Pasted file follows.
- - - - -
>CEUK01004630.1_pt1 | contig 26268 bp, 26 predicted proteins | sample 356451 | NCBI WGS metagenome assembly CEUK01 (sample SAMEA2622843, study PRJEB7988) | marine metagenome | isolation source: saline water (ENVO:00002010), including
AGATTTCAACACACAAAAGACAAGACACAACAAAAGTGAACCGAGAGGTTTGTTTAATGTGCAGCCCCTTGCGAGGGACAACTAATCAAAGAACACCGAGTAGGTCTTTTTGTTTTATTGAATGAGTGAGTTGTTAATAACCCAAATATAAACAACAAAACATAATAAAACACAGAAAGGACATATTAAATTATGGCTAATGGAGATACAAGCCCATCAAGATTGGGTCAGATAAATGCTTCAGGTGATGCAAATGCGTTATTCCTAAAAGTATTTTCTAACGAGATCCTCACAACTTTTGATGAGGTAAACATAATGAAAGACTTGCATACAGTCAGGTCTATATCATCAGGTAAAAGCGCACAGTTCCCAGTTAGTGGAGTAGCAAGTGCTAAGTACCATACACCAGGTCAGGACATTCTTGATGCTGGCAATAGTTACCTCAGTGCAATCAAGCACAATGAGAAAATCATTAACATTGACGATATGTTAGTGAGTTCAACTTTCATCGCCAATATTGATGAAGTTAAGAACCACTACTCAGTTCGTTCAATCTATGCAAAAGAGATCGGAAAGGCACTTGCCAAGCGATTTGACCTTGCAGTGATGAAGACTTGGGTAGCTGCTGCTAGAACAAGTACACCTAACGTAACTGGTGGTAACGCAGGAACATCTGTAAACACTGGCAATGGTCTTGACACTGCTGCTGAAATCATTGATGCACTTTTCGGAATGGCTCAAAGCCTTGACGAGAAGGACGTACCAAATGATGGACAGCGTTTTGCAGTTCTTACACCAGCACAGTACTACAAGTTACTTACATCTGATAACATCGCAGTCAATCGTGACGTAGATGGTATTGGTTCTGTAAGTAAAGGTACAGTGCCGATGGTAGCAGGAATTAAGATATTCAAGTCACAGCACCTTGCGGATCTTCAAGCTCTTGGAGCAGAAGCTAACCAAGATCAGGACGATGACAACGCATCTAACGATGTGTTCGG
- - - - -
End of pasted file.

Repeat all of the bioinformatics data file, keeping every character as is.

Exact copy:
>CEUK01004630.1_pt1 | contig 26268 bp, 26 predicted proteins | sample 356451 | NCBI WGS metagenome assembly CEUK01 (sample SAMEA2622843, study PRJEB7988) | marine metagenome | isolation source: saline water (ENVO:00002010), including
AGATTTCAACACACAAAAGACAAGACACAACAAAAGTGAACCGAGAGGTTTGTTTAATGTGCAGCCCCTTGCGAGGGACAACTAATCAAAGAACACCGAGTAGGTCTTTTTGTTTTATTGAATGAGTGAGTTGTTAATAACCCAAATATAAACAACAAAACATAATAAAACACAGAAAGGACATATTAAATTATGGCTAATGGAGATACAAGCCCATCAAGATTGGGTCAGATAAATGCTTCAGGTGATGCAAATGCGTTATTCCTAAAAGTATTTTCTAACGAGATCCTCACAACTTTTGATGAGGTAAACATAATGAAAGACTTGCATACAGTCAGGTCTATATCATCAGGTAAAAGCGCACAGTTCCCAGTTAGTGGAGTAGCAAGTGCTAAGTACCATACACCAGGTCAGGACATTCTTGATGCTGGCAATAGTTACCTCAGTGCAATCAAGCACAATGAGAAAATCATTAACATTGACGATATGTTAGTGAGTTCAACTTTCATCGCCAATATTGATGAAGTTAAGAACCACTACTCAGTTCGTTCAATCTATGCAAAAGAGATCGGAAAGGCACTTGCCAAGCGATTTGACCTTGCAGTGATGAAGACTTGGGTAGCTGCTGCTAGAACAAGTACACCTAACGTAACTGGTGGTAACGCAGGAACATCTGTAAACACTGGCAATGGTCTTGACACTGCTGCTGAAATCATTGATGCACTTTTCGGAATGGCTCAAAGCCTTGACGAGAAGGACGTACCAAATGATGGACAGCGTTTTGCAGTTCTTACACCAGCACAGTACTACAAGTTACTTACATCTGATAACATCGCAGTCAATCGTGACGTAGATGGTATTGGTTCTGTAAGTAAAGGTACAGTGCCGATGGTAGCAGGAATTAAGATATTCAAGTCACAGCACCTTGCGGATCTTCAAGCTCTTGGAGCAGAAGCTAACCAAGATCAGGACGATGACAACGCATCTAACGATGTGTTCGG